On July 31, 1995, when then Union Communications Minister Sukh Ram made the first mobile call from the Department of Telecommunications in Delhi to then West Bengal Chief Minister Jyoti Basu at Writer’s Building in Kolkata, he told the veteran Bengali politician that the launch of wireless telephony was the most revolutionary thing to happen in the country.
At a time when making that first wireless call cost ₹16 a minute, on a device that was priced at over $500, not many would have agreed with the Minister.
Twenty years later, the ubiquitous sight of people talking, listening to music, watching videos and texting on their mobile phones is symbolic of the telecom revolution that has changed the face of India with significant social and economic impact.
Now a farmer is free to get the latest wholesale price of his produce even before he leaves his farm, a student can get access to the best lectures from the comfort of his home, an activist can start a movement with a single post on social media networks, a patient can consult leading doctors without travelling miles, a housewife can shop for groceries at the flick of her fingers, executives have the freedom to leave their cars to book cab rides through an app and families can watch the latest flick without having to stand in long queues outside the box office.
“Other than the discovery of electricity, there is nothing more liberating than wireless communication,” says BK Syngal, who has been closely associated with the nation’s telecom sector as the former Chairman of Videsh Sanchar Nigam Ltd.
“One is no longer tethered and entangled in wires but completely unshackled. Technologies like 3G and 4G have brought the power of knowledge and creativity in the hands of everyone. This is true freedom and democracy.”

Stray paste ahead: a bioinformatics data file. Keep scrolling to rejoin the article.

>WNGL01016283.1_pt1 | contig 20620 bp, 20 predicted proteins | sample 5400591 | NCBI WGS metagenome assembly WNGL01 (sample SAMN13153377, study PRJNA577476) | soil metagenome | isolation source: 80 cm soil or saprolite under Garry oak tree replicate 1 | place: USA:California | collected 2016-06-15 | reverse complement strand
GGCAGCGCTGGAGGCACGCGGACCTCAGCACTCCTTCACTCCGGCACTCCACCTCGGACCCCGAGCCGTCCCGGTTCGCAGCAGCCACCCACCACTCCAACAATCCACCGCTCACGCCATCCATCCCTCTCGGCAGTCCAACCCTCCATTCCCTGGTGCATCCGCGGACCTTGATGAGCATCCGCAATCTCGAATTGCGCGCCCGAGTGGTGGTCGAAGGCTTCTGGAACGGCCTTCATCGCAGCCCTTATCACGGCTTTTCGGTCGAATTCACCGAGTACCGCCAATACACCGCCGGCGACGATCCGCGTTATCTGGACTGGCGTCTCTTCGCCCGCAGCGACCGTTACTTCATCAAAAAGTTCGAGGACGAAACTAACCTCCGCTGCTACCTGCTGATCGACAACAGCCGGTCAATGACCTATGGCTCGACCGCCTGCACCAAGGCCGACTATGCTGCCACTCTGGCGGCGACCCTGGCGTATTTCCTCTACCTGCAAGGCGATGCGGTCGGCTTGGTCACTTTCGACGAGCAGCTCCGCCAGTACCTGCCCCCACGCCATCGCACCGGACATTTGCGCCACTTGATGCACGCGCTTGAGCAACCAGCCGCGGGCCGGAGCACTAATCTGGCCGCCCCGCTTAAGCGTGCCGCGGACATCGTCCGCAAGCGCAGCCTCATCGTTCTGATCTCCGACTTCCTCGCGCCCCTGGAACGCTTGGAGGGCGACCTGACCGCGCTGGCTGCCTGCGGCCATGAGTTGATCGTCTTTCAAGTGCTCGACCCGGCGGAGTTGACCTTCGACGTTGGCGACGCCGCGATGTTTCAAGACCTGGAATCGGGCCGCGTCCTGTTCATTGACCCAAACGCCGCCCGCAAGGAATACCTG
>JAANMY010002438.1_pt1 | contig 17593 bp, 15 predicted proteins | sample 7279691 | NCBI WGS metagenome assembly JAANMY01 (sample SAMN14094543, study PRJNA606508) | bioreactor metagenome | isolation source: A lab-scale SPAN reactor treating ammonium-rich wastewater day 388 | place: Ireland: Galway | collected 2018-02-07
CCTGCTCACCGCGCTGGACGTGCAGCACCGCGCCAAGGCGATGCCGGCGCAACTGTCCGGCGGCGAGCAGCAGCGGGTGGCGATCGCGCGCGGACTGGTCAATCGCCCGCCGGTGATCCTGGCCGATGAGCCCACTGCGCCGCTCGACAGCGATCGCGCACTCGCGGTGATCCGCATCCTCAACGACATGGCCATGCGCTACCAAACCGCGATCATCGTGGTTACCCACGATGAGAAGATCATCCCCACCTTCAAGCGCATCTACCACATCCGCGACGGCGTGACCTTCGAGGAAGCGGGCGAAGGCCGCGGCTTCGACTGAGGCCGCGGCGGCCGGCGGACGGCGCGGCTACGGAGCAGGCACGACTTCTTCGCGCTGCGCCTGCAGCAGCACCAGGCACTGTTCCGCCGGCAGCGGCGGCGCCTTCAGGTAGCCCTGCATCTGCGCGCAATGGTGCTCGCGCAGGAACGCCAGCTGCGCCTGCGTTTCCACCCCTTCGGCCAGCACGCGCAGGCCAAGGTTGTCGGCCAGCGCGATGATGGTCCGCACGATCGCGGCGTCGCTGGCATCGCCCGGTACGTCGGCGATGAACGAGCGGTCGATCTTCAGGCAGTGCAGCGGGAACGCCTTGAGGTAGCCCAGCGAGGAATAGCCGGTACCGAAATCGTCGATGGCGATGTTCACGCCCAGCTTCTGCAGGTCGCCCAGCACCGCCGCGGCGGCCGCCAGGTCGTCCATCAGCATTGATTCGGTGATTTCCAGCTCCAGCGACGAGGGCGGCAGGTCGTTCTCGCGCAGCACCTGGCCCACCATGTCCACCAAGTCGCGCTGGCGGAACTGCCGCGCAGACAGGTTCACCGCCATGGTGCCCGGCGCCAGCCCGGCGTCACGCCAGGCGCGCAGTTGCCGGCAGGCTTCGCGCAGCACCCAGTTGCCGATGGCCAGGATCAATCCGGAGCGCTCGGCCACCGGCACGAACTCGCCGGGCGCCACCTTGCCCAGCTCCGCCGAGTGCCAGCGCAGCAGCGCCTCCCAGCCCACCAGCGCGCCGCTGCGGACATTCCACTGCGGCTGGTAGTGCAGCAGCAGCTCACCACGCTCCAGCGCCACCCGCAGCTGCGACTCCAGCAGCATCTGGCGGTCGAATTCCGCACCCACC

The period since 2003 has seen tremendous growth and dynamism in the Indian telecom sector. A phone has been transformed from a luxury good to a necessity connecting millions of people. Wireless subscriptions have increased from 1.88 million in March 2000 to over a billion now. Wireline telephony, on the other hand, has come down from a peak of 54 million in 2004 to 25 million at the end of March 2016.
There are three main reasons why wireless has scored over wireline. First, the sheer convenience attached to going wireless is just awesome. This explains why most technologies around the world have gone wireless — mouses, keyboards, earphones and even chargers.
Second, the cost and time taken to lay a wireless system is only a fraction of laying a wired network. The third reason is that the number of applications that have been developed for a mobile environment far outweighs a wired network. Which is why even fixed line telephone service providers are now adopting Wi-Fi technology to offer all the convenience of wireless communication indoors.
“Wireless communication has gone beyond just telecom and has been a great social leveler. What socialism or any other ‘ism’ has not been able to do wireless has been able to achieve by bringing an affordable and productive solution to every man on the street,” says TV Ramachandran, former COAI Director General.
There was no mobile phone in 1954 but the popular song from the Raj Kapoor starrer Boot Polish, which talks about having one’s destiny in one’s hand, perhaps aptly describes the profound impact which wireless phones have had on the people of India.